Attack the Block - Joe Cornish interview
First time director on turning the hoodie horror genre on its head
Brit sci-fi film Attack The Block has done a good turn for the asbo generation, by making aliens seem much worse. First time director Joe ‘Adam and Joe’ Cornish talks to Paul Gallagher about turning the hoodie horror genre on its head
These are interesting times for British film comedy. Last year Chris Morris’ suicide bomber farce Four Lions presented an intelligent reflection on a thorny problem, while earlier this year Richard Ayoade’s Submarine proved that British comedy could tackle peculiar and poignant as well as the best American independents. Now Joe Cornish, half of cult TV and radio duo Adam and Joe, makes his writing and directing debut with Attack The Block, a joyously exciting action sci-fi that imagines the outcome when a bunch of vengeful extra-terrestrials face off against a gang of teenage hoodies in an inner-city London tower block.
There are laughs on hand, but Cornish also has a serious point to make about his protagonists’ exclusion from society, particularly in the character of Moses, the gang’s hotheaded leader, played by newcomer John Boyega. Moses is the kind of character that has become shorthand in recent British cinema for pure evil, thanks to a spate of ‘hoodie horrors’, including the Michael Caine revenge flick Harry Brown and Paul Andrew Williams’s Cherry Tree Lane. It’s a perspective that Cornish hopes to counter with Attack The Block.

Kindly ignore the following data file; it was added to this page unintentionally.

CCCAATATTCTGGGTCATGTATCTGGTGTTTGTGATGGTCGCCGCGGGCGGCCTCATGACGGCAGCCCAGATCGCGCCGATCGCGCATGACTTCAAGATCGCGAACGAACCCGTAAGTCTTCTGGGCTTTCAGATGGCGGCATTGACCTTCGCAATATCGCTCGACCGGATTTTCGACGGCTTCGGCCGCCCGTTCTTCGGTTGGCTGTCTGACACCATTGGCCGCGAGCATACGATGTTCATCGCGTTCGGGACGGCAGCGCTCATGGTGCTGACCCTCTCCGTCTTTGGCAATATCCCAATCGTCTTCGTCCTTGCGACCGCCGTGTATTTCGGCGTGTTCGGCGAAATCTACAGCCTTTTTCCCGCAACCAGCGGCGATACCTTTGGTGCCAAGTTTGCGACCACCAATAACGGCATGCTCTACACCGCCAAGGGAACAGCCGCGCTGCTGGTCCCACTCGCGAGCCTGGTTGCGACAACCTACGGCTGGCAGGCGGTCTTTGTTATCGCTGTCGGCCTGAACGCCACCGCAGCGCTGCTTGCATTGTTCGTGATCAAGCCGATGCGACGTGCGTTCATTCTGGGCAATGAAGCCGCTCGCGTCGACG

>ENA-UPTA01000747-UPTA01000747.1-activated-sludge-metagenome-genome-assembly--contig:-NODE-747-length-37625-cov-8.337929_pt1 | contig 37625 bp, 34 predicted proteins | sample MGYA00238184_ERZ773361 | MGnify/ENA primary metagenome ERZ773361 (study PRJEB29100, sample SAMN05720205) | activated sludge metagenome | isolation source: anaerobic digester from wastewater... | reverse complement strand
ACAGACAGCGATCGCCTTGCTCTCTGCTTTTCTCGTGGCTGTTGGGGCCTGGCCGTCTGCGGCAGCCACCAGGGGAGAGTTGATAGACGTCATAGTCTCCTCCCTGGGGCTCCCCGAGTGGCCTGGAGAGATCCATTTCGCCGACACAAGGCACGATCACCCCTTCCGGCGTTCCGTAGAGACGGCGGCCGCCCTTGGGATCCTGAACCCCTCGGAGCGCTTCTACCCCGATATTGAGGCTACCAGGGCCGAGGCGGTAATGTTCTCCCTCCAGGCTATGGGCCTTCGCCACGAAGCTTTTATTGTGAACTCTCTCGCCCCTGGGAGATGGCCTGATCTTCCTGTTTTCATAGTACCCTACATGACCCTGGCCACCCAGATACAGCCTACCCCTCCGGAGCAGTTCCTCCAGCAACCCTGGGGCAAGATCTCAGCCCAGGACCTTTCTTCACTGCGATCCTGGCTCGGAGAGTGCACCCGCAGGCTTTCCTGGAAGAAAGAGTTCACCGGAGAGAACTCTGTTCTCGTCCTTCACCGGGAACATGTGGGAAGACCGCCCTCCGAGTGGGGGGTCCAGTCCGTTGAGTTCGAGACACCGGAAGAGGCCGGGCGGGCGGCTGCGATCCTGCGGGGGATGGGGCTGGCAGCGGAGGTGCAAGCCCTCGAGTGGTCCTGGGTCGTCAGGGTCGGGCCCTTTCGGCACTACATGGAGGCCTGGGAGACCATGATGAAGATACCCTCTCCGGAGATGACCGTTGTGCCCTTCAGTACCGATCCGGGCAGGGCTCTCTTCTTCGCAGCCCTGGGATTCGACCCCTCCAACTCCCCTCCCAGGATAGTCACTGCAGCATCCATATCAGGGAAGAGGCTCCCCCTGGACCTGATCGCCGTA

‘This is certainly a reaction to [those] often brilliantly-made and well-crafted movies that I think take a slightly inhuman approach to an issue that, actually, involves very young kids. I think that’s the easy option, to take something in the world that already is demonised and frightens people, and just make it even more scary and horrible.’ Cornish favours a more compassionate view: ‘I don’t think it’s an incredibly radical premise to try and have sympathy for someone who has made a mistake. I think you’ll find it in the Bible quite a lot, and in various faiths; for me it’s quite a simple dramatic premise, and I’d be alarmed if contemporary society decided that it could only have absolutely clean-cut, morally pure characters in its narratives. If you went through the history of art and literature doing that, you’d lose most of it!’
Cornish’s upbeat and engaging manner – familiar from the weekly 6 Music radio show in which he and co-host Adam Buxton frequently collapse in fits of giggles – conveys his positivity about humanity, which is both infectious and very welcome in the often bleak world of UK film. It’s an outlook he shares with his filmmaker friend Edgar Wright, and it is what enabled him to see the potential for science fiction storytelling in these unlikely characters and settings, just as Wright did for zombies in Shaun of the Dead.
‘I totally looked at all these amazing tower blocks that have been around me all my life’ enthuses Cornish, ‘and I thought “wow, these are like huge clapped-out spaceships, or they’re like Nakatomi Plaza [from Die Hard], or the Nostromo [from Alien]!”’ He saw similar cinematic potential in the street slang regularly used by London gangs. ‘I was excited by the language, it was another place where this scenario that’s usually used for downbeat depressing social realism could be taken in another direction, towards all the kind of escapist, joyful, science-fictional things that I love, and I think probably the kids who live in those places love too.’